Today I'm heading over at 1 o'clock to Walmart to pick up my mobile order. It has a ton of things I need to get for my student gardeners.
When the kids help me out in the garden, I put them in teams of two, and I generally have 6 to 8 kids helping me out in the garden on any given day. That means I need to have multiples of some of my favorite garden tools.
So, today, I'm picking up ate whisk brooms and eight pruners. The whisk brooms are for some of the detailed work we will do along the garden paths. This year we will be adding some polymeric sand.
And the pruners, of course, are for all the pruning will be doing. In fact, one of the first things they learn is to chop and drop; Allowing little pieces of plant material to fall and return to the earth.
#OTD On this day in 1778, the great French writer Voltaire died.
Voltaire’s seventeenth-century novel: Candide: or, Optimism, follows a young protagonist as he ventures all over the world.
Despite all the terrible things that happen to him, Candide never loses his optimism.
Here is the most cited passage from the story:
"'All I know,’ said Candide, ‘is that we must cultivate our garden.’
‘You are right,’ said Pangloss, ‘for when man was placed in the garden of Eden, he was put there 'ut operaretur eum', so that he might work: which proves that man was not born for the rest.’
‘Let us set to work, for that is the only way to make life bearable.'"
#OTD Today is the birthday of Gustav Leopold Miller, born in 1884, on this day, in Henry, Illinois.
His claim to fame was the invention of the brush weeder. It was described in the Daily Times out of Davenport, Iowa in 1918:
"It's composed of two brushes– whisk brooms in reality. The brushes are placed directly ahead of the principal shovels of the cultivator, felling the weeds about the corn plant... And as the weeds are laid low, they are covered with earth which is thrown up by the shovels.
Miller donated the first weeder to the Red Cross and at a recent auction, sold one for the price of $60 Which is about 12 times the cost for which it will be retailed."
#OTD It's the death day of Brian Lawrence Burt, who went by "Bill."
He died in 2008. He was an English botanist and taxonomist noted for his contributions to the family Gesneriaceae, the family that Includes African violets.
When Burt started going on and plant expeditions in 1951, the Gesneriaceae family was poorly represented. Thanks to Burt's work, Edinburgh became the hub for the family. It led to the popularity in England of both the African violet and the Streptocarpus. Both became beloved windowsill plants.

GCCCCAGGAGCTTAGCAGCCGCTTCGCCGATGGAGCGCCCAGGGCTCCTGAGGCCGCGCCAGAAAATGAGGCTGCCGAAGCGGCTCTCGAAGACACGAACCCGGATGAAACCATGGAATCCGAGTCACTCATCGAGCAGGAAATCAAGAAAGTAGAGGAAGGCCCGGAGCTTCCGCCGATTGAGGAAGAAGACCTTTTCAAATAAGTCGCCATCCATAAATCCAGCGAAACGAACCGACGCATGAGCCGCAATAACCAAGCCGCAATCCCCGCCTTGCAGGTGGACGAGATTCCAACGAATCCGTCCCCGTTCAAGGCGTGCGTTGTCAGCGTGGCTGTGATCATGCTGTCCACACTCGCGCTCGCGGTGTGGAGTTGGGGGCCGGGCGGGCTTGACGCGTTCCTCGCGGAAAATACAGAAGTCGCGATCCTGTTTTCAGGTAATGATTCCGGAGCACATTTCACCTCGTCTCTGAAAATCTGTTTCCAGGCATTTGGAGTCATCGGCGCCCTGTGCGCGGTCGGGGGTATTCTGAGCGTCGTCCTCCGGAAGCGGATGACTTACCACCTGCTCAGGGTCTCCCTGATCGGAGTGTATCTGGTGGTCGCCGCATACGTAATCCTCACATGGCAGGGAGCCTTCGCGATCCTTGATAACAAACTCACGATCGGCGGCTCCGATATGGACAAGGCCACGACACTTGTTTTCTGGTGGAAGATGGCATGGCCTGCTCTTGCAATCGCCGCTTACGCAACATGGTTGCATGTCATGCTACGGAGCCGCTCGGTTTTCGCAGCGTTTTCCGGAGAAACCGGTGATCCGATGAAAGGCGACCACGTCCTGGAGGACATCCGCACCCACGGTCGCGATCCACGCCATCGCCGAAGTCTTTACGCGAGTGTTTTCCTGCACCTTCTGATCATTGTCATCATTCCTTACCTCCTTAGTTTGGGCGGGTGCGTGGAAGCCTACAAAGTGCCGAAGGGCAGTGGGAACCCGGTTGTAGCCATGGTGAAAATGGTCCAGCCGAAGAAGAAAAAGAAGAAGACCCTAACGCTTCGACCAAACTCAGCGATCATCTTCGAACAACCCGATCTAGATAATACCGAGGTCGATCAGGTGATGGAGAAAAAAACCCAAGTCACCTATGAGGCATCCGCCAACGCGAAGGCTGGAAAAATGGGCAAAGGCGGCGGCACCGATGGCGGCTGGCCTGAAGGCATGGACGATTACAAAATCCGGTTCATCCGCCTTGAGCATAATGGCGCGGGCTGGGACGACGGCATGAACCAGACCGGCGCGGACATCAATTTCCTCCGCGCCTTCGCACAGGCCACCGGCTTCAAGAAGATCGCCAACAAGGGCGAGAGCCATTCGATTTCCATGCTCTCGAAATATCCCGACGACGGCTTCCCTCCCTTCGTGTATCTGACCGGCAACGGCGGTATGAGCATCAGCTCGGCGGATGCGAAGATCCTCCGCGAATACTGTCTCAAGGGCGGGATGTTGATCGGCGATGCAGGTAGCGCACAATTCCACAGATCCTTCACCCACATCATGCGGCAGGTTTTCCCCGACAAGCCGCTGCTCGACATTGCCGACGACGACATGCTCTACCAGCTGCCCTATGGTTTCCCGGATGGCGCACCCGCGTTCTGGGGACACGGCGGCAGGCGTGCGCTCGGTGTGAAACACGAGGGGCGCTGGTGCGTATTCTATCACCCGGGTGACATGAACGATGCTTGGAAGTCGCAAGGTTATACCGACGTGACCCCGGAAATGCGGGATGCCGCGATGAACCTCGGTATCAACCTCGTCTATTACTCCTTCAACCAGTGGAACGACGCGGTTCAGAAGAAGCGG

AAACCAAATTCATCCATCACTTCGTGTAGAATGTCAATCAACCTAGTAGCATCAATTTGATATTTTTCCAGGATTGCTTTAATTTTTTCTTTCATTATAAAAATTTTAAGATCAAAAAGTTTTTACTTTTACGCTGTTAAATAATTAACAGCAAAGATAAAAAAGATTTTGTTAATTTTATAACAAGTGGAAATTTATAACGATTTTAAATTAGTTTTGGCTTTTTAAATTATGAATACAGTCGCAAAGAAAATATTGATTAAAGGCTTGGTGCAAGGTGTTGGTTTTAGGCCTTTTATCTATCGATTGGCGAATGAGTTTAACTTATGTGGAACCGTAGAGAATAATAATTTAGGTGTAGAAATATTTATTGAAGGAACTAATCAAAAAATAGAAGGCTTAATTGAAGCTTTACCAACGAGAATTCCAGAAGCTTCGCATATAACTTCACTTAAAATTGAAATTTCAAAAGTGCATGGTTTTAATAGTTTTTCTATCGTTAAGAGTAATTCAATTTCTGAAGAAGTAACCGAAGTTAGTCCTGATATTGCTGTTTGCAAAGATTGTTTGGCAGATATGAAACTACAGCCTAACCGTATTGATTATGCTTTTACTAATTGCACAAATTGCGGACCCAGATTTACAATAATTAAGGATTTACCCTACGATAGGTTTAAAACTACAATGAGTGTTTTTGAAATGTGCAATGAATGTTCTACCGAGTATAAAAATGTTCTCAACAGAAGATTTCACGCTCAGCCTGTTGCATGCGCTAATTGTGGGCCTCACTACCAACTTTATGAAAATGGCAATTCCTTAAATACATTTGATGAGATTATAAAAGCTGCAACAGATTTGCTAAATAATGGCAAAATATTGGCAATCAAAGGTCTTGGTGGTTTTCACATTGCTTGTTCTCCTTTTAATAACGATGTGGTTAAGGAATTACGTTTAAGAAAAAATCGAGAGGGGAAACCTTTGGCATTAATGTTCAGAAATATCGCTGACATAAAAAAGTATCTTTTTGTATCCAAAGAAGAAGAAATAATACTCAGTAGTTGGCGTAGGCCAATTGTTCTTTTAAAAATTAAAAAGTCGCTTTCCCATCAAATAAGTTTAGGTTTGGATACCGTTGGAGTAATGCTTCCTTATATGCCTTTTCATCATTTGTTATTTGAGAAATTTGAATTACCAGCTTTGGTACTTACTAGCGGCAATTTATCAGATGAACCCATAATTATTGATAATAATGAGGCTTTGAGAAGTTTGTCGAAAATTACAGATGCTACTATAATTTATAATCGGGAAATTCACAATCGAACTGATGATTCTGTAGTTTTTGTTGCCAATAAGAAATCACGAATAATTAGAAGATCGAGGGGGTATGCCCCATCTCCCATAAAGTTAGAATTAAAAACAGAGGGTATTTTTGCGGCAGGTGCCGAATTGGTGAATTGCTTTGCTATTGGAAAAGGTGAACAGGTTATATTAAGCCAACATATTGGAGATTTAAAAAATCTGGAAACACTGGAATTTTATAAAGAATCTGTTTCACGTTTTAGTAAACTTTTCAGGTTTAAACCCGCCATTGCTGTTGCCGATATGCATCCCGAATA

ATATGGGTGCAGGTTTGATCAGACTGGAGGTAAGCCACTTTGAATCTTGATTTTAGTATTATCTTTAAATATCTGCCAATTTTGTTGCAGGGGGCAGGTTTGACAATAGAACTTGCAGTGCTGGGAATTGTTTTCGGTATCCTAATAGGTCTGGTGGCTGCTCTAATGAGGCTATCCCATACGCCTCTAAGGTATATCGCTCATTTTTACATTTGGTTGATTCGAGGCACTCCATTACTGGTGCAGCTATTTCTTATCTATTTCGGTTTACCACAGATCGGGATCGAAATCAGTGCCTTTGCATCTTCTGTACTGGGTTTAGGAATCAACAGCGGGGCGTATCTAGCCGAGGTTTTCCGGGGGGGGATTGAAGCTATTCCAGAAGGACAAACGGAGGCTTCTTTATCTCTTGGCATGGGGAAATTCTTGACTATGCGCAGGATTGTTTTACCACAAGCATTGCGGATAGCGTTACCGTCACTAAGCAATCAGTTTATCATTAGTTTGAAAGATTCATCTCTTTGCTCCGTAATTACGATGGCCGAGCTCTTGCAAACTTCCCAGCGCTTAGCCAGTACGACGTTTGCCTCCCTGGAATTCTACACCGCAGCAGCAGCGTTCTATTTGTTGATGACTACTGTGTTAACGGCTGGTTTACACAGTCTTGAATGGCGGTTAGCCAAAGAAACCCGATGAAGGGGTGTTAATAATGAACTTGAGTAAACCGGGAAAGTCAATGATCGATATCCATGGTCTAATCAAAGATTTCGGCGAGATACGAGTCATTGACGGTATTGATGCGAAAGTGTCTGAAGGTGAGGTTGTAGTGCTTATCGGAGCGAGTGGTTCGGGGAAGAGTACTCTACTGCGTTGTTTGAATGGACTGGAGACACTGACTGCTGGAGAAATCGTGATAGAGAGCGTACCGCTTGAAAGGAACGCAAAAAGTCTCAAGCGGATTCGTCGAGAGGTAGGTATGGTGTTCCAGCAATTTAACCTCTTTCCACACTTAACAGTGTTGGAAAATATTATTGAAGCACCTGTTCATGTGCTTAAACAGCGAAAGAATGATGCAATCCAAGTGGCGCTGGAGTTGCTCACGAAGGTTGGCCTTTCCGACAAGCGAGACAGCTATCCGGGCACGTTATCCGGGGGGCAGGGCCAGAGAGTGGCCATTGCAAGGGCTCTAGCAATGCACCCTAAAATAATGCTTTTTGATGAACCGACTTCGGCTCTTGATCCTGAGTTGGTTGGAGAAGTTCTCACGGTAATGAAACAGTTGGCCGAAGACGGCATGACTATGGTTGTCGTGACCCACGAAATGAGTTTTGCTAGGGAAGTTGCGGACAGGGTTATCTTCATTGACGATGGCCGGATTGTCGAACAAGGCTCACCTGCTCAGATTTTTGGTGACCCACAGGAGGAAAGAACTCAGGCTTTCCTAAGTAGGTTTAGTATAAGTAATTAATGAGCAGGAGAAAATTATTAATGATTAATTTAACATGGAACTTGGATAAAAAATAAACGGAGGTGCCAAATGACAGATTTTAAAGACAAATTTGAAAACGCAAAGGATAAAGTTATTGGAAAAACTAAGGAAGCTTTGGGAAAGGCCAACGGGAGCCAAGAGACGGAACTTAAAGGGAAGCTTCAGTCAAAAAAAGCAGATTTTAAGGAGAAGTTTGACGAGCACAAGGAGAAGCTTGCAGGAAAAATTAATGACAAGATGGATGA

If you look online, you will see a picture of Bill Burt, standing In a forest in South Africa on one of his botanizing trips.
In his hands, he is holding a very large Streptocarpus grandis leaf that looks to be about 4-feet tall.
#OTD It's National Mint Julep Day.
A mint julep is made with a mint leaf, bourbon, sugar, and water.
If you ask any Southerner, spearmint is the mint of choice if you are going to make a Mint Julep.
Here's a poem from Cicily Mary Barker, an English illustrator known for her work depicting fairies and flowers.
The poem mentions Laburnum, a small tree that has hanging clusters of yellow flowers. After it flowers, it produces slender pods that contain poisonous seeds.
The Lilac Fairy from Cicily Mary Barker
White May is flowering,
Red May beside;
Laburnum is showering
Gold far and wide;
But I sing of Lilac,
The dearly-loved Lilac,
Lilac, in Maytime
A joy and a pride!
I love her so much
That I never can tell
If she’s sweeter to look at,
Or sweeter to smell.
We lost Eleanor into 2009, at the age of 91.
This book is widely considered by many to be a classic of garden writing. It was Eleanor's only book.
She wrote about working in her Connecticut garden. Perenyi was not a fan of rock gardens, chemical pesticides, or petunias.
She once called petunias,
“as hopelessly impractical as a chiffon ball dress”
There are many wonderful quotes and sayings that are attributed to Eleanor in her book Green Thoughts. Here are a few of my favorites:
“A little studied negligence is becoming to a garden:”
“The double hoops for peonies are beyond description maddening to unfold and set in place. Two people are needed, one of them with better control of his temper than I have.”
“I ordered a modern purple martin house myself and proceeded to construct a dreadful object: unpainted, it looked like a cheap motel; painted blue and white, it looked like a cheap Greek motel and had to be thrown out.”
Today's Garden Chore
Incorporate more perennial vines into your garden.
Vines have more uses beyond just climbing a trellis. Off-the-trellis ideas include —allowing them to amble their way through your garden, over walls, up into shrubs and trees, in pots, and more.
Reviving the little botanic spark in your heart
In 1906, the Superior Times out of Superior, Wisconsin, shared A solution to a common backyard problem: Unsightly Clothes Line Posts.
"One usually thinks of clothes posts as necessary evils and accepts their ugliness as unredeemable. It will surprise many to learn that they may be made beautiful and retain their usefulness.
I have seen a set of clothes posts In a back yard entirely covered with living green—a luxeriant growth of Virginia creeper... The best permanent screen for unsightly objects Is a group of evergreens. A clump of lilacs costs less and begins to be effective sooner."
Thanks for listening to the daily gardener,
"For a happy, healthy life, garden every day."
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